Despite the well-crafted tunes, Gold in the Shadow suffers from formulaic songwriting and production. Hopefully, William Fitzsimmons will soon seek to try new things creatively. While the record is by no means awful, it is not the place to start the William Fitzsimmons discography. If you are interested in lullaby folk music, I recommend starting with Fitzsimmons’ record, The Sparrow and the Crow

Tuesday, April 26, 2011

Album Review: The King of Limbs

The King Of LimbsThe King of Limbs by Radiohead (Ticker Tape Ltd., 2011. 37 minutes)

Formed in 1985, Radiohead is an alternative rock band from Abingdon, Oxfordshire, England. Led by Thom Yorke (vocalist, guitarist, and pianist) and Jonny Greenwood (guitarist and multi-instrumentalist), Radiohead found notoriety through the 1993 debut, Pablo Honey, and the hit single, “Creep.” OK Computer, the band’s third record, launched Radiohead into international fame. With lyrics discussing technological alienation and the artistic use of sound, critics worldwide proclaimed the record as the defining record of the 90s. The next decade found Radiohead expanding their experimental sounds on Kid A, Amnesiac, Hail to the Thief, and In Rainbows. Of noted significance, In Rainbows created extensive buzz when the band announced that it would be released online sold under a pay-what-you-want format. Their latest release, The King of Limbs, is labeled the “newspaper album” because Radiohead released a newspaper titled, The Universal Sigh, with the record.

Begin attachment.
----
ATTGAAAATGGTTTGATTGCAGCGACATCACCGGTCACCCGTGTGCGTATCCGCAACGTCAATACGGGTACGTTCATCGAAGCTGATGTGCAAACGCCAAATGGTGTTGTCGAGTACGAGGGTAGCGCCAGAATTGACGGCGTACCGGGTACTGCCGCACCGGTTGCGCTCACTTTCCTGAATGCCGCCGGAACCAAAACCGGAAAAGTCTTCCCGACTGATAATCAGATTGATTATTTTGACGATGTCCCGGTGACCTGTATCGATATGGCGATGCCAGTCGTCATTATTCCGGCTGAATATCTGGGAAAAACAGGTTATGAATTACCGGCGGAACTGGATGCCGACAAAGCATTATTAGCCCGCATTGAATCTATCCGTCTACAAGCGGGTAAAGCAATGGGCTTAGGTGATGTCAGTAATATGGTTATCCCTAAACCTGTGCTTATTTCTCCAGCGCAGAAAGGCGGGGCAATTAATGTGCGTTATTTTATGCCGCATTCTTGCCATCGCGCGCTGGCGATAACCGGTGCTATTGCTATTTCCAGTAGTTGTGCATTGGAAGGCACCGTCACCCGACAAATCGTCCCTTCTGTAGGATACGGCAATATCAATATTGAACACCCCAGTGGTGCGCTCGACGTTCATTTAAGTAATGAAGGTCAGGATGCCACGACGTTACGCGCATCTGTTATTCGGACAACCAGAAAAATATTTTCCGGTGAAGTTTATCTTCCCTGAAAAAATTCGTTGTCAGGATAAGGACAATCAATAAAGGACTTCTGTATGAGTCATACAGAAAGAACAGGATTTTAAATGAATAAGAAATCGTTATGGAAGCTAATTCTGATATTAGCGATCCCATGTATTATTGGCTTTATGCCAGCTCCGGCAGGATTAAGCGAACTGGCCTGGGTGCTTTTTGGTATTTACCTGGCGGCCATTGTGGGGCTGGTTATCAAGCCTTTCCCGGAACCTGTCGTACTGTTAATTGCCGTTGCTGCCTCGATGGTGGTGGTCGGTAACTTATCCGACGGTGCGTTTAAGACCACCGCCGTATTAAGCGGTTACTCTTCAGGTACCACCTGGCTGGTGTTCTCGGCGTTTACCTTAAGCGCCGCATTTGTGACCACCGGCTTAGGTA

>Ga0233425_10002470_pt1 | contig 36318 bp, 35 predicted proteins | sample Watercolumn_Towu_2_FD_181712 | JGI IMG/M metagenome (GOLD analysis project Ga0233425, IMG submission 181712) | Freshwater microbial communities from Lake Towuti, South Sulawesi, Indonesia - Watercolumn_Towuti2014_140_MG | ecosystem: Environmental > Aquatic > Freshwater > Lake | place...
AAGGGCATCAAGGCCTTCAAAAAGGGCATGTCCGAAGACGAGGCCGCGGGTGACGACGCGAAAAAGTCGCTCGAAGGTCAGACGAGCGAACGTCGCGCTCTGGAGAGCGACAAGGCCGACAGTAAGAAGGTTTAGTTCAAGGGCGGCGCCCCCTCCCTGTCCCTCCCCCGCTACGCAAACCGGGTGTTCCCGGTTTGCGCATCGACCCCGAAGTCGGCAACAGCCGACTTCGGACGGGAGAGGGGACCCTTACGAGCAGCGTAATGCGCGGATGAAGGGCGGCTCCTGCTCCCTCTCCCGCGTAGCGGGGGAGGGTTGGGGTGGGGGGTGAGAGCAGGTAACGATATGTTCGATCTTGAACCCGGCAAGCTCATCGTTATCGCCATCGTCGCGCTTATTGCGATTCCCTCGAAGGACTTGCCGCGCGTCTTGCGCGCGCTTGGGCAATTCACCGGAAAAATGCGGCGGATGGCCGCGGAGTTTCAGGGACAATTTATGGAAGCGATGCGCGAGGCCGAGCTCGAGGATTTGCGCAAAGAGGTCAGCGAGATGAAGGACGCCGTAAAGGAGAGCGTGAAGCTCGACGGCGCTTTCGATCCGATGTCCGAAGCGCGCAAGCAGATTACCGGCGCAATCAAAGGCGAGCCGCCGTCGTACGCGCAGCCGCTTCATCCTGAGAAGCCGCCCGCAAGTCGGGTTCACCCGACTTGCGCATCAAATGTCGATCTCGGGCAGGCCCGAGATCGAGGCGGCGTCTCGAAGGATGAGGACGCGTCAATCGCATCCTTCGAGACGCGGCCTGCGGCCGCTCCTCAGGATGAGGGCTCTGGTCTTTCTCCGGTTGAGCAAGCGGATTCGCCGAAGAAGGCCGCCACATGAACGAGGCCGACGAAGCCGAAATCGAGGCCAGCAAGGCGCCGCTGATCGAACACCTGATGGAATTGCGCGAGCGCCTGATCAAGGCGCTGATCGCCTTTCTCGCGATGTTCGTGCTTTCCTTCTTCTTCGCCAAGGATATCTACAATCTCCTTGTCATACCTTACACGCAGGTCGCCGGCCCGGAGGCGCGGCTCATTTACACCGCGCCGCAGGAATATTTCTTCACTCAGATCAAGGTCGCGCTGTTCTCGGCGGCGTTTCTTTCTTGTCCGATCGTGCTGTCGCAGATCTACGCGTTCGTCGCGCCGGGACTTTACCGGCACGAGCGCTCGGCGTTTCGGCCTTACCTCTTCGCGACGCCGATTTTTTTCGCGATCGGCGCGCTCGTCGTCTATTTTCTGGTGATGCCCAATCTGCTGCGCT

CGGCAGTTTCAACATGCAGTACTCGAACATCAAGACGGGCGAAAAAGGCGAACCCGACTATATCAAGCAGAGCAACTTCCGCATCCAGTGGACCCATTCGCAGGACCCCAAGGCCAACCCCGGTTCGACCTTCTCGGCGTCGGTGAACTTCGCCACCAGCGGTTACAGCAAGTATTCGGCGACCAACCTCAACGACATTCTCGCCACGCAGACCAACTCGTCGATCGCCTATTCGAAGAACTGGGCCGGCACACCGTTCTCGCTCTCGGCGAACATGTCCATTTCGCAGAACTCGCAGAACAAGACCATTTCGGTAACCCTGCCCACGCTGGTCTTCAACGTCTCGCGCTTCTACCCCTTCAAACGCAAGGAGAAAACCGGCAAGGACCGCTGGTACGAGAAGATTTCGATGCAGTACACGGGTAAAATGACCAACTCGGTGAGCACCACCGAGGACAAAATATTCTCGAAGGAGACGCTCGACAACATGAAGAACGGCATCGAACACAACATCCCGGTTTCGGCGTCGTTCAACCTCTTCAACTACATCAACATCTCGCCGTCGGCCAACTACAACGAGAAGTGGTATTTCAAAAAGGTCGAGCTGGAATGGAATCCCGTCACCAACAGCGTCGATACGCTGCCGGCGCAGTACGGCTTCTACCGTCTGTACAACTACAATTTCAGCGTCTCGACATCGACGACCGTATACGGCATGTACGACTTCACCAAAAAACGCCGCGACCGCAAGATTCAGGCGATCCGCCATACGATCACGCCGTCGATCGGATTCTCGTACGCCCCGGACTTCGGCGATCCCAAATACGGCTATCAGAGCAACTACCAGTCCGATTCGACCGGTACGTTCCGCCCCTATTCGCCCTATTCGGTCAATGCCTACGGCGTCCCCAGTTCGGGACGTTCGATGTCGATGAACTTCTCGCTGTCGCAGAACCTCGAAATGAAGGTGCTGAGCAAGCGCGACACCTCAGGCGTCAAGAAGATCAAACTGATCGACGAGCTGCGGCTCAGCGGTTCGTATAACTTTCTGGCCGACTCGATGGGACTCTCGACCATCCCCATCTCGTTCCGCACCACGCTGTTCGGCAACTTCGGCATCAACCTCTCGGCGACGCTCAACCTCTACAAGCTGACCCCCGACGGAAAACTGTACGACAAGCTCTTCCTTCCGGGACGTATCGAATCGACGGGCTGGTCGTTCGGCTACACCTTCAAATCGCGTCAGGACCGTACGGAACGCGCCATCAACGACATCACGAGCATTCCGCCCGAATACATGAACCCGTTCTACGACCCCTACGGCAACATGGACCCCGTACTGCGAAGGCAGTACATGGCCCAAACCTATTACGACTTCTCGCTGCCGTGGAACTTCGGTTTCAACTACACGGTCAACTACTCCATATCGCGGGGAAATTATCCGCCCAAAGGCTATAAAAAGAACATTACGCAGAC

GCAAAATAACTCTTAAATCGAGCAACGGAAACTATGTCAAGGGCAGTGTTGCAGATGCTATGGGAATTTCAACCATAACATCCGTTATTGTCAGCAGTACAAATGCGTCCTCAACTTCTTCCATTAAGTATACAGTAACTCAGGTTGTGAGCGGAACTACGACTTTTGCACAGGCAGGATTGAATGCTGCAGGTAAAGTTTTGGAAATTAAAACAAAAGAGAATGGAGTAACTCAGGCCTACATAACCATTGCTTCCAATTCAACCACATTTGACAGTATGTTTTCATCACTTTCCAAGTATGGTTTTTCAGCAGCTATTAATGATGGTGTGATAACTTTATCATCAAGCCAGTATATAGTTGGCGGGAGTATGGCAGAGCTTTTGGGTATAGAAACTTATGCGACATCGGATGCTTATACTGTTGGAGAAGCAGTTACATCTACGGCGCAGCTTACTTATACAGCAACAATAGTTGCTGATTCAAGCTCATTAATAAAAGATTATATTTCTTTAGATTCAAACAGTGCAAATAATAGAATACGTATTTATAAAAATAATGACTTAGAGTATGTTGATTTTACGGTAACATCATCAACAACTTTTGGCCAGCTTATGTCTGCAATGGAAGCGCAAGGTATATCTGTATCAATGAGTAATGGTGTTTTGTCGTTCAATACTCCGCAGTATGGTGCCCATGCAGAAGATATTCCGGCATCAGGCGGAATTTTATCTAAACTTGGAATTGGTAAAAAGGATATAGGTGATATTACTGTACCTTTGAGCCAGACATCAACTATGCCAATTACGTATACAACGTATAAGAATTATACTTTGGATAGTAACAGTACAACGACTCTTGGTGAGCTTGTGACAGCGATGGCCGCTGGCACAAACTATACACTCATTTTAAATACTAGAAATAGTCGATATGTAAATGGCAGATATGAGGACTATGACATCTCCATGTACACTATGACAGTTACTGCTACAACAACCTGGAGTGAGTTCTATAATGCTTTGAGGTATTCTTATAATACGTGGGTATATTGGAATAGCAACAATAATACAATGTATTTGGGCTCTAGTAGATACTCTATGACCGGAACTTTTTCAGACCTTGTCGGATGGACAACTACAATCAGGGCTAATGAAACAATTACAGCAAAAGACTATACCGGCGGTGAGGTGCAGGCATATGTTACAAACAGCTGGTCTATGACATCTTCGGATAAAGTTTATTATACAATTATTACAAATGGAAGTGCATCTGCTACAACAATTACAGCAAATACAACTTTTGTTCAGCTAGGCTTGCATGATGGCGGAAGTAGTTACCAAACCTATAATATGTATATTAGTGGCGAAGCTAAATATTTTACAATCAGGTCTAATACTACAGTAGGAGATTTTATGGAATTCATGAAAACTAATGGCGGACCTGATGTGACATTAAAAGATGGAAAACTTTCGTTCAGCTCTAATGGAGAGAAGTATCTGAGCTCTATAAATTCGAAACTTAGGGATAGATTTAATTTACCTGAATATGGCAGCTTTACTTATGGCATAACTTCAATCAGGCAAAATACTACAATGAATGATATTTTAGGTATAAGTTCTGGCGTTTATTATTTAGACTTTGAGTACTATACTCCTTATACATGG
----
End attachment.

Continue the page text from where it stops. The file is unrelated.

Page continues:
There Is a Season – Turn, Turn, Turn

Although we often find ourselves oblivious to it, our daily lives overflow with rhythmic patterns. Our body wakes us around the same time each day; we buy groceries every seventh day; our hearts drum syncopatedly; and with each inhale, live begins anew.

Similarly, the core function of Radiohead’s latest release, The King of Limbs, is a rhythmic consistency. Whether the tunes portray drum-and-bass heaviness as characterized by the first track, “Bloom,” classic guitar-driven Radiohead tunes such as “Little by Little” or the hauntingly simple “Give Up the Ghost,” The King of Limbs focuses on unswerving rhythms. Each song almost repeats the rhythm constantly from the first to last beat.

With these musical textures in mind, The King of Limbs seems to preach uniformity and determinism. No matter the desired emotion of Thom Yorke’s voice, each song tends to end right where it started.

Since the rhythm is central to the album’s execution, Phil Selway and Colin Greenwood, the drummer and bassist respectively, find a rare, featured role. For example, “Morning Mr. Magpie” and “Little by Little” exhibit the duo in their finest form.

Sing It Like You Mean It

Lyrically, Thom Yorke sings heartfelt but ambiguous lines.

He opens the record singing:

“Open your mouth wide / A universal sigh / And while ocean blooms / It’s what keeps me alive / So why does it still hurt? / Don’t blow your mind with why”

For me, the highlights of the record are “Little By Little,” “Codex,” and “Give Up the Ghost.” In “Little By Little,” the syncopated drums contribute an infectious energy. With an unusual piano driven chord progression “Codex,” resembles a reworking of the classic Radiohead tune, “Pyramid Song.” And, “Give Up the Ghost” offers an acoustic guitar and a heartbeat rhythm with an almost indecipherable lyric.

While I can’t confirm the lyrics since the album was not packaged with liner notes, it sounds like the background vocalist repeats either:

“Don’t haunt me.”

Or

“Don’t hurt me.”


Either way, the resulting lyricism of the song provides the listener with a sad, introspective feeling.